He tells us of the need for national dialogue that “must vaccinate itself against elite capture and the reproduction of another GNU 2.”
He goes further to call for the revision of the land reform programme “by ensuring full and adequate compensation in whatever form to the previous owners” and to deal with the “reform agenda in relation to “the state of the media, the militarisation of Zimbabwe, the collapse of the electoral system, the fear of our people requires permanent reform.”

He tells us, in his rich terms that, “The country cannot (sic) remain a smelly warty colony of destructive nationalism.”

He counsels that we “must turn the present vicious cycles of exclusion to virtuous circles of inclusion. No more, no less.”

And his other grand solution to Zimbabwe’s problems is an international donor conference in the mould of 1981’s Zimbabwe Conference of Reconstruction and Development.

A cursory look at the above will no doubt show that the kind of sick images that Biti conjures up reveal a sick man within, an ambitious politician and as a member of a sick and wasting opposition after July 31.

He behaves more like Shakespeare’s Hamlet who falls into mental demise over events surrounding the death of his father and the subsequent marriage of his mother to Hamlet’s father’s murderer.

Hamlet’s soliloquies and the story at large are replete with images of disease, poison and decay and death.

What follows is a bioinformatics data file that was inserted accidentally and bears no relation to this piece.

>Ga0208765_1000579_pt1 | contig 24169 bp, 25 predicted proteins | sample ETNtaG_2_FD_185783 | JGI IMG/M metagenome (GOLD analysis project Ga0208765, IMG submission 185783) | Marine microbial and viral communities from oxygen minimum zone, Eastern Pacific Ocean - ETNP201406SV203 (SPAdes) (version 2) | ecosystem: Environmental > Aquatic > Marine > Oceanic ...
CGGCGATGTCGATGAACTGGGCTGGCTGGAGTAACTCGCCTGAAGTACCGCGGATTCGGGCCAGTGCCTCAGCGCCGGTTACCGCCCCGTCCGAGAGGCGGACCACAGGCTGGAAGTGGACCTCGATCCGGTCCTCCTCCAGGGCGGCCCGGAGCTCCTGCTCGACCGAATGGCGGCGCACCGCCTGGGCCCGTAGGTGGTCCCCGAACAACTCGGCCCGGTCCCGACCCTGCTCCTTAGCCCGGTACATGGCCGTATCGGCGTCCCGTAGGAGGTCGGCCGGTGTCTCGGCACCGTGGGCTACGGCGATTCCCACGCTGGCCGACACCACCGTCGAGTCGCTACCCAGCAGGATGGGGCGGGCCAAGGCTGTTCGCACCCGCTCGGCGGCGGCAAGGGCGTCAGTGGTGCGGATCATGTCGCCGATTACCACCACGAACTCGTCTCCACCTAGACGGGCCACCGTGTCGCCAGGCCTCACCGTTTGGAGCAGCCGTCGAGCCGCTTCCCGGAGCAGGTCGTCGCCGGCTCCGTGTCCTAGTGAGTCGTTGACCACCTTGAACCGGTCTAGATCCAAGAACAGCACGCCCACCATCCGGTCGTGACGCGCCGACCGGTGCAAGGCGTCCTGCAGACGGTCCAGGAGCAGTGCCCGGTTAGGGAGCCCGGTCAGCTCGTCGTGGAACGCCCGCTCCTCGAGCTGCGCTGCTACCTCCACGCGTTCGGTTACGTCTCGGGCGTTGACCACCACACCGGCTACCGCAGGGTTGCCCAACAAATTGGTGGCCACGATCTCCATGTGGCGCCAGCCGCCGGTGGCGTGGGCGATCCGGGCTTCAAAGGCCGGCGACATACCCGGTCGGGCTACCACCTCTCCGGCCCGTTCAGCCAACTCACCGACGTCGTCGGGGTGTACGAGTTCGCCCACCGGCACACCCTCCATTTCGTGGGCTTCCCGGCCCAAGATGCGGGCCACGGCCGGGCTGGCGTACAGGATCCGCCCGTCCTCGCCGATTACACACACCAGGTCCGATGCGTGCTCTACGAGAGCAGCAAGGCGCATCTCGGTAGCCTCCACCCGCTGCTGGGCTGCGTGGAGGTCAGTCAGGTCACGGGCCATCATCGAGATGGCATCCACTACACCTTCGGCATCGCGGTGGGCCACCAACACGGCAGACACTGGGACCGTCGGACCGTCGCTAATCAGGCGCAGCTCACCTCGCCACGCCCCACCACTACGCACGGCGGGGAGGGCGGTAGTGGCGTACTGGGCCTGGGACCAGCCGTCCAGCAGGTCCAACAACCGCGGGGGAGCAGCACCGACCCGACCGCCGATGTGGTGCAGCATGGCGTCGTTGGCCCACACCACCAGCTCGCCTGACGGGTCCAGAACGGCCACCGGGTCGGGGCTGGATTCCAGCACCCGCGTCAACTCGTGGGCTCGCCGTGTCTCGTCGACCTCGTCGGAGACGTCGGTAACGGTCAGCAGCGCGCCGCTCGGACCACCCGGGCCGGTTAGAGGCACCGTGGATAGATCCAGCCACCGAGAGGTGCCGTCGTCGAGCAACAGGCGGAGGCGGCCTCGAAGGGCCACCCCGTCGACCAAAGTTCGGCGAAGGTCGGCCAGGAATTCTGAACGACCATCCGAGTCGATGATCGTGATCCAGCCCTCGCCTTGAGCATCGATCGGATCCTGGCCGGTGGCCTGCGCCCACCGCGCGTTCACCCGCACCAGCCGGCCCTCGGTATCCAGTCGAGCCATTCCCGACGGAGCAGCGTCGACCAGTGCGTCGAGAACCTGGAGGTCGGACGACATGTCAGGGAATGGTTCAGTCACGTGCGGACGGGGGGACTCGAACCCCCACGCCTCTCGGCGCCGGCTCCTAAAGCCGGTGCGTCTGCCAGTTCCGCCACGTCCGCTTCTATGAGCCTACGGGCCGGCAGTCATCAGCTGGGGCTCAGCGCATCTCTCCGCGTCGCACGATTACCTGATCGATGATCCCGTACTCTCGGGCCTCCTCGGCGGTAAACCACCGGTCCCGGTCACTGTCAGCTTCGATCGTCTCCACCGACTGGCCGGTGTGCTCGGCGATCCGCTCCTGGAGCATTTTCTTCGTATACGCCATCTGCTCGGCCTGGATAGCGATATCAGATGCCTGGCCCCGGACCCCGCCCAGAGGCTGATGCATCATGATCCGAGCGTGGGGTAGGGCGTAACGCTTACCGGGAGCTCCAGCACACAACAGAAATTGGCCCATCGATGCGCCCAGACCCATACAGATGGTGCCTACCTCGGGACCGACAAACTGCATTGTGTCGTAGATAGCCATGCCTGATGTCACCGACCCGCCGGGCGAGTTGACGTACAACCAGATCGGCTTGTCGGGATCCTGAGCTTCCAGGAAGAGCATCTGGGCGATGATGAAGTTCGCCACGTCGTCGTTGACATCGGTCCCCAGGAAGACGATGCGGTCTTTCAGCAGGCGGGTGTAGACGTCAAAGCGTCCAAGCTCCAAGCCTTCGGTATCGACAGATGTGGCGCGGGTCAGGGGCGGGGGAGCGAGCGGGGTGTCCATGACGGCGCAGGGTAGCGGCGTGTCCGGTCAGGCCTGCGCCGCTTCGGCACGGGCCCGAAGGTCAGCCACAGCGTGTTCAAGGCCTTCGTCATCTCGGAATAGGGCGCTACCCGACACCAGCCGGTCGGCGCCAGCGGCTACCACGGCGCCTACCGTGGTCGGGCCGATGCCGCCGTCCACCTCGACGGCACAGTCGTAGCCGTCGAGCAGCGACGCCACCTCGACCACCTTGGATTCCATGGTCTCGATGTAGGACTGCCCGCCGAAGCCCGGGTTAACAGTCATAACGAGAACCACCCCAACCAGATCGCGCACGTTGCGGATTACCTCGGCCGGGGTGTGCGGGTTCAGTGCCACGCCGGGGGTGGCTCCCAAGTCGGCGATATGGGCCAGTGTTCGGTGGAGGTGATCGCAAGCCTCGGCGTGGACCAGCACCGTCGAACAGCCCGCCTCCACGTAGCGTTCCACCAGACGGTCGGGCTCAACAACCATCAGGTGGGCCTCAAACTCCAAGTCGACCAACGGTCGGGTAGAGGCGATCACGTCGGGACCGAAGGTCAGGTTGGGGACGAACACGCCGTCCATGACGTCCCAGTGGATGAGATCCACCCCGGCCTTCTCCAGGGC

Of course, “Something is rotten in the state of Denmark,” (as in Zimbabwe) as Horatio helpfully notes, but Hamlet’s mind is debased and vengeful and confused.

Biti no doubt is bitter and confused over July 31 and wants to reverse it by means fair and foul.

He, and by extension the political formation that he subscribes to, seek to enter power by the back door via GNU 2.

It is very curious when democrats, like we were all made to believe the MDCs to be, begin to decry processes such as elections on the basis that they are “vicious cycles of exclusion” and advocate for negotiated and ultimately undemocratic “virtuous cycles of inclusion”.

Which means there will be many GNUs, surely?
The gods, nay, Biti, must be crazy!

His fawning to the West in both dangling the idea of compensation to former white commercial farmers and their playing “reconstruction” (as if we are post-war, again another Bitian image) is just astounding.

Western countries are broke, and they reneged on promises to fund land reforms in Zimbabwe both pre- and post-Independence; how are they expected to act differently this time around?

Biti could be such a depraved fellow.

He confirms the MDC-T’s culture and reliance on the suffering of the people of Zimbabwe. This is evident when he tells us of the “tumbling economy” which must be hyped so that Zanu-PF “bites the bullet and initiates dialogue”. Is it not ironic that a person who professes his ownership of and love for the country wishes it ill at the same time?

Where is the patriotism?

Where is the love when one rather hopes that “there will be no Zimbabwe by Christmas”? Zimbabwe may be facing challenges but it is the sick minds of the likes of Biti which will make it mortally sick.

Wishing the country bad or portraying it in gloomy, hopeless terms is meant for two destructive outcomes, namely: lack of faith in the country by the outside world, thereby snuffing out meaningful engagements; and secondly, to build an apathetic, despondent or alarmed citizenry, which some people can profit from.